Other bills:

S.B. 894: An Act Establishing the State Oversight Council on Children and Families. This bill would provide independent oversight to the Department of Children and Families through a council comprised of legislators, service providers, youth, parents, medical experts, legal experts, and advocates. It is currently waiting to be called for a vote in the Senate. We testified in support of the bill. Dr. Lauren Ruth, our Youth Policy Fellow, recently published an op-ed in the the New Haven Register on this issue.

H.B. 5442 An Act Concerning the Legal Age to Marriage. This bill raises the legal age to marriage to eighteen, with a few guardian and probate-court controlled exceptions for sixteen and seventeen year olds. The purpose of this bill is to reduce child trafficking that may occur through child marriage. The bill passed the House with overwhelming support, and it is currently waiting for a vote in the Senate.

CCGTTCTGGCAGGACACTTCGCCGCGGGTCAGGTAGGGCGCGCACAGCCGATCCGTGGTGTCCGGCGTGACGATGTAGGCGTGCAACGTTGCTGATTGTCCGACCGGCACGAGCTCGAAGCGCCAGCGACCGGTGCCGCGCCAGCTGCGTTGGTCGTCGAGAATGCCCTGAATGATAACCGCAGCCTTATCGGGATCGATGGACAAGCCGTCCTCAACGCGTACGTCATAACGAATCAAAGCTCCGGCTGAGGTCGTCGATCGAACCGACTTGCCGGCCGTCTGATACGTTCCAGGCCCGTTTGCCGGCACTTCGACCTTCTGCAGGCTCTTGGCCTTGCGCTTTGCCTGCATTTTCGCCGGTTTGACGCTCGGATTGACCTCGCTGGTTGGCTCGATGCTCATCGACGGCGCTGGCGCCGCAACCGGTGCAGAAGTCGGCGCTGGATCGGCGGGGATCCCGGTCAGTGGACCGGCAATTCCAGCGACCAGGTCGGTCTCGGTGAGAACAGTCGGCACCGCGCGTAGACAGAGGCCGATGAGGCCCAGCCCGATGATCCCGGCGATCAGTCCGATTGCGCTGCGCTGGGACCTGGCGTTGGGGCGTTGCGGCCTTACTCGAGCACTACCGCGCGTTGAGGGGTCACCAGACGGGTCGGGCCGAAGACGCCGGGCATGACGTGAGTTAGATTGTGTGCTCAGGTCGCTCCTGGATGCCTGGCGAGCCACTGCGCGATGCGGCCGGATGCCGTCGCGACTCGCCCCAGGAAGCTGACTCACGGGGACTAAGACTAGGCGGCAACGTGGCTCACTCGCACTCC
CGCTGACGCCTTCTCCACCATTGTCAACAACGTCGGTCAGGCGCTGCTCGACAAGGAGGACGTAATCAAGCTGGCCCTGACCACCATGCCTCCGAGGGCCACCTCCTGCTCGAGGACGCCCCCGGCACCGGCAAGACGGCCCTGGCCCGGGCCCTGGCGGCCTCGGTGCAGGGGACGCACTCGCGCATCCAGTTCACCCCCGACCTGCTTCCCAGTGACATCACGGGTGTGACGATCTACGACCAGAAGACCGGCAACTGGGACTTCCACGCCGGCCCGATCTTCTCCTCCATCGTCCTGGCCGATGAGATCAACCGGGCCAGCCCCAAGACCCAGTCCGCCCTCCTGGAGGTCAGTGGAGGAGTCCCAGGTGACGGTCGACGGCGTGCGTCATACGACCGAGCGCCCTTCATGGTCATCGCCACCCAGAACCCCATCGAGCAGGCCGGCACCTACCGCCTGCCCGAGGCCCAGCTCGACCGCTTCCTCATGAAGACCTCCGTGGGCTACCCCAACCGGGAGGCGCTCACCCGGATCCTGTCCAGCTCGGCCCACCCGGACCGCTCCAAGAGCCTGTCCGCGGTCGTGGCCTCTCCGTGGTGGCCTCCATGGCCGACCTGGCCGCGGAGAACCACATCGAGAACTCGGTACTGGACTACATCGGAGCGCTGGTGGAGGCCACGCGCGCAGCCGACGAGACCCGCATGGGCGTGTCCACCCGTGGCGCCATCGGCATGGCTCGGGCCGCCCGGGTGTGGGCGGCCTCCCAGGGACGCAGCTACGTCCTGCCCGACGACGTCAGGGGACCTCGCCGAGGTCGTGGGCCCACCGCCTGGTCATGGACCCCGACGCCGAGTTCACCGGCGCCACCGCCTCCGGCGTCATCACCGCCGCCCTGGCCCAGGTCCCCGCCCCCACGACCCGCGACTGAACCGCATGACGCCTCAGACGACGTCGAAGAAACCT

HUSKY: Take Action Against Cuts

The state budget crisis has put HUSKY A parents’ health insurance coverage at risk. HUSKY A is the state’s Medicaid program that provides health care coverage for low-income parents and their children.

This year’s proposed cut  would impact 9,500 parents with incomes between 138 percent to 155 percent of the federal poverty level. That means that a family of three making just over $2,350 a month will lose coverage. For many of these families, buying private coverage Access Health CT (the state exchange) will be out of reach, even with subsidies.

Even worse, this is only one of many cuts and tax increases that target the same groups of low-income families in the state.